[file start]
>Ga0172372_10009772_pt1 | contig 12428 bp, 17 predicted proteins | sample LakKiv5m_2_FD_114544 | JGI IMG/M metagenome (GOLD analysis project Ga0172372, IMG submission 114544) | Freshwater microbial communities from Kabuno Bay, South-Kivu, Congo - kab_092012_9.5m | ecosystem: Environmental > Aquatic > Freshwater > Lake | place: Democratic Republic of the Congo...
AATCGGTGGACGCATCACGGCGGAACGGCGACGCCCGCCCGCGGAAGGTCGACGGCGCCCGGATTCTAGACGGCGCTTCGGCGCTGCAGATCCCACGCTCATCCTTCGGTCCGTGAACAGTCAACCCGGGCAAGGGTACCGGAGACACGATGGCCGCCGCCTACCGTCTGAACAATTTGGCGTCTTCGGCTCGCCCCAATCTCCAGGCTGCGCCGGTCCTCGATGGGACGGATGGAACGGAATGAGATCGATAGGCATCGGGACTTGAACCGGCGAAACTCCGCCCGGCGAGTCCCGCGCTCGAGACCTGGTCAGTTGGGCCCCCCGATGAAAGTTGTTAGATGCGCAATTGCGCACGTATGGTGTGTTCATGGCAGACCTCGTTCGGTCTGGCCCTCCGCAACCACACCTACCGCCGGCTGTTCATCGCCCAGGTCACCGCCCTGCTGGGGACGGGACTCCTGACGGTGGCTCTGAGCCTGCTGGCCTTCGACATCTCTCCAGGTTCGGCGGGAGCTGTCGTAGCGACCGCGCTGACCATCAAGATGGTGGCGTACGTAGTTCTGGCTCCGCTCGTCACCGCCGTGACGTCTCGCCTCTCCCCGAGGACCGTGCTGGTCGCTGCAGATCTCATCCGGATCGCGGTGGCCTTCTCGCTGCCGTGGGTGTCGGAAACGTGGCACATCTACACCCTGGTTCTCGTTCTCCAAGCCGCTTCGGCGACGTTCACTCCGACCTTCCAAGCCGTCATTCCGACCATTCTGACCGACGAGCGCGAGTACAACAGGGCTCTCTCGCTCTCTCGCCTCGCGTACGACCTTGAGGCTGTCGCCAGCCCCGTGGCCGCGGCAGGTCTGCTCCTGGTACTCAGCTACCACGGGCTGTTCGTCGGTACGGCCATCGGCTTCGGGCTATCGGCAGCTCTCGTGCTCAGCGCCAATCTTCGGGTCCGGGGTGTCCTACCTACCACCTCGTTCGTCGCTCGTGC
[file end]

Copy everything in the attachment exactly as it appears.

>Ga0172372_10009772_pt1 | contig 12428 bp, 17 predicted proteins | sample LakKiv5m_2_FD_114544 | JGI IMG/M metagenome (GOLD analysis project Ga0172372, IMG submission 114544) | Freshwater microbial communities from Kabuno Bay, South-Kivu, Congo - kab_092012_9.5m | ecosystem: Environmental > Aquatic > Freshwater > Lake | place: Democratic Republic of the Congo...
AATCGGTGGACGCATCACGGCGGAACGGCGACGCCCGCCCGCGGAAGGTCGACGGCGCCCGGATTCTAGACGGCGCTTCGGCGCTGCAGATCCCACGCTCATCCTTCGGTCCGTGAACAGTCAACCCGGGCAAGGGTACCGGAGACACGATGGCCGCCGCCTACCGTCTGAACAATTTGGCGTCTTCGGCTCGCCCCAATCTCCAGGCTGCGCCGGTCCTCGATGGGACGGATGGAACGGAATGAGATCGATAGGCATCGGGACTTGAACCGGCGAAACTCCGCCCGGCGAGTCCCGCGCTCGAGACCTGGTCAGTTGGGCCCCCCGATGAAAGTTGTTAGATGCGCAATTGCGCACGTATGGTGTGTTCATGGCAGACCTCGTTCGGTCTGGCCCTCCGCAACCACACCTACCGCCGGCTGTTCATCGCCCAGGTCACCGCCCTGCTGGGGACGGGACTCCTGACGGTGGCTCTGAGCCTGCTGGCCTTCGACATCTCTCCAGGTTCGGCGGGAGCTGTCGTAGCGACCGCGCTGACCATCAAGATGGTGGCGTACGTAGTTCTGGCTCCGCTCGTCACCGCCGTGACGTCTCGCCTCTCCCCGAGGACCGTGCTGGTCGCTGCAGATCTCATCCGGATCGCGGTGGCCTTCTCGCTGCCGTGGGTGTCGGAAACGTGGCACATCTACACCCTGGTTCTCGTTCTCCAAGCCGCTTCGGCGACGTTCACTCCGACCTTCCAAGCCGTCATTCCGACCATTCTGACCGACGAGCGCGAGTACAACAGGGCTCTCTCGCTCTCTCGCCTCGCGTACGACCTTGAGGCTGTCGCCAGCCCCGTGGCCGCGGCAGGTCTGCTCCTGGTACTCAGCTACCACGGGCTGTTCGTCGGTACGGCCATCGGCTTCGGGCTATCGGCAGCTCTCGTGCTCAGCGCCAATCTTCGGGTCCGGGGTGTCCTACCTACCACCTCGTTCGTCGCTCGTGC